Cheers for that TD, the records there are next on my list to check. I also want to try them for the DM1/DM2 lists to see if my chappy was entitled to the Defence Medal too. Not had the opportunity to get any records from them yet though.


  6. Tricky Dicky

    Tricky Dicky Don'tre member

    DSD appears to go back as far as WW1

    "A similar picture emerges when we look at the Signals Division (SD). There
    was again a small core of Grand Fleet executive officers, such Capt. Richard
    Nicholson, the DSD whom Jellicoe appointed from HMS Iron Duke

    Deputy Submarine Director
    Director Submarine Division

    Guess's, but possibly something like that

  7. Jethro Tull

    Jethro Tull Member

    The most likely one I've found is "Director(ate) Signals Division)" as the guy I'm researching finished his military service with the rank of C.P.O Telegraphist and the C.S.W.S look like they were intercepting wireless messages for the Admiralty. Unfortunately searches online come up blank with this division and no reference to the "9". Also the links appear to mainly link to the Australian military!?

  8. timuk

    timuk Well-Known Member

    I've seen reference to OIC(NID/DSD9) but what the DSD stands for I don't know. DSD9 would appear to be a naval signals intelligence department. Have you caught the references to DSD9 in Tom's Sussexhistory link?
    ie: "Items of particular interest or significance were telephoned immediately on receipt to D.S.D.9 and Station X."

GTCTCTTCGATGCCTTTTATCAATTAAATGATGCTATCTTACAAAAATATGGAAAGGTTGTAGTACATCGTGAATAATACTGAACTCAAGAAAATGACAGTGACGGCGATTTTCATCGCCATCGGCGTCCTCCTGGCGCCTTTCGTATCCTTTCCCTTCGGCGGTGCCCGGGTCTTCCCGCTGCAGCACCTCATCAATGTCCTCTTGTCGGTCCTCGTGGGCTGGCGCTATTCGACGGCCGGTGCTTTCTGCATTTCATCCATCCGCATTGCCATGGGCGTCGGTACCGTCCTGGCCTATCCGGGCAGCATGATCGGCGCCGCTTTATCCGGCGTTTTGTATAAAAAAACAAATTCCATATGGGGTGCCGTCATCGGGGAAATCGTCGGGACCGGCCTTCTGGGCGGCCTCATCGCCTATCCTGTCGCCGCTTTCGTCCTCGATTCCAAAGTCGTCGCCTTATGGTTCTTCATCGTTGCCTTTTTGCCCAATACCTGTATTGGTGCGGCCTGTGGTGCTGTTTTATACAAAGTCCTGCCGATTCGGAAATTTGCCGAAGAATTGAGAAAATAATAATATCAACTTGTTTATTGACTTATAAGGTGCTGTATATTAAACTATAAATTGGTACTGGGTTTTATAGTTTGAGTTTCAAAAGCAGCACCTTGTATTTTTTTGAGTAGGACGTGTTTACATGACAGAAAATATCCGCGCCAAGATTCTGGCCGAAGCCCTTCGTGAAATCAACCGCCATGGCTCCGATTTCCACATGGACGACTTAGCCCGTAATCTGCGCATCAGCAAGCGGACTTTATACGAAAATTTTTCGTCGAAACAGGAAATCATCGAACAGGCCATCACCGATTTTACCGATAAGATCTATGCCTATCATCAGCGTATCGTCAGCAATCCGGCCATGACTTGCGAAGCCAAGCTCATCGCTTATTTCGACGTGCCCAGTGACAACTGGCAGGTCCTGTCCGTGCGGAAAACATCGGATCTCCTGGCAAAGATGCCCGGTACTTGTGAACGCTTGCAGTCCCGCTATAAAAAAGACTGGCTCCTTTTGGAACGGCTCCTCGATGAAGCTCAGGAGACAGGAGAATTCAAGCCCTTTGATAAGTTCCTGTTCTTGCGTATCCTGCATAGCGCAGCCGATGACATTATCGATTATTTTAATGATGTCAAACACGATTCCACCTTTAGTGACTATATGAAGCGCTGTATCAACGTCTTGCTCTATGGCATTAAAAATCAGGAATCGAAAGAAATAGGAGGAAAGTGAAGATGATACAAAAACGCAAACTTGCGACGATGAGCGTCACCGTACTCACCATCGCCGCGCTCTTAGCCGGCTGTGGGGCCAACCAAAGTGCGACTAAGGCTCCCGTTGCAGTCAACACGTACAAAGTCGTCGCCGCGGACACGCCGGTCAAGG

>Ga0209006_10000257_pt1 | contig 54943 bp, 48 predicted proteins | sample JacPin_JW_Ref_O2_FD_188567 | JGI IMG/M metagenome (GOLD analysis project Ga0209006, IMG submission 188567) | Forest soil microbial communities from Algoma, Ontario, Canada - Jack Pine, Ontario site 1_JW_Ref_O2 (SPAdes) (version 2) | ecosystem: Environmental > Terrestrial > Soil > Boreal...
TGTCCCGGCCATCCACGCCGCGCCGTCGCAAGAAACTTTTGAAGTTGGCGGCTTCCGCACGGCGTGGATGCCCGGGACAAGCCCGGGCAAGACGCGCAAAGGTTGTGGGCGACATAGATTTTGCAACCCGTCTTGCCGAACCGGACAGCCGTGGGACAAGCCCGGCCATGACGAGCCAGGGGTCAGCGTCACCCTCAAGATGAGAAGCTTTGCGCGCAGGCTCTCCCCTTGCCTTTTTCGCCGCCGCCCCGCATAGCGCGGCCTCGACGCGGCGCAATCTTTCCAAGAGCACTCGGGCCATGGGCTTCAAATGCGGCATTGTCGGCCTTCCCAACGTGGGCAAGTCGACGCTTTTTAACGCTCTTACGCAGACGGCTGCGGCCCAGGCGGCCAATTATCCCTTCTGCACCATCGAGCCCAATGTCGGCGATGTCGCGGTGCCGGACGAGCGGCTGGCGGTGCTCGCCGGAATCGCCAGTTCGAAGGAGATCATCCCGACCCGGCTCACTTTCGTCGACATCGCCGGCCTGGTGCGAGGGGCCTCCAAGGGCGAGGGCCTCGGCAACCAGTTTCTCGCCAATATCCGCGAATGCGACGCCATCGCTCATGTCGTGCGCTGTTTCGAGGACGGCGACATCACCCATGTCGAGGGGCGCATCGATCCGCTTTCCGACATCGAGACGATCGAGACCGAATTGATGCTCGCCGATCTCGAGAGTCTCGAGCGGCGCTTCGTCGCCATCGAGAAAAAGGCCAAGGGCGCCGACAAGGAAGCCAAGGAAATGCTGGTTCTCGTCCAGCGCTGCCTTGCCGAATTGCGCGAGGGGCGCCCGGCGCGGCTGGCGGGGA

and "In addition, a daily report of activity on Italian and Japanese services was prepared together with a monthly report of activity on all services. Special reports were prepared as ordered by D.S.D.9."
    What I find very odd is that this chap gives his occupation as DSD9.

  9. Jethro Tull

    Jethro Tull Member

    Hi Tim,

    I had spotted that one, it may be that it was a particular team concentrating on Japanese and Italian signals but again I've not found any conclusive evidence to suggest who or what they were, with only very brief mentions in the articles I'm finding. It is odd he puts it as his occupation as the other entries near him on the 1939 register that clearly show people at Flowerdown do not mention DSD9 Admiralty, but only things such as "wireless operator civilian shore wireless service" or similar. I'm wondering if his job was more involved with the actual offices in Whitehall.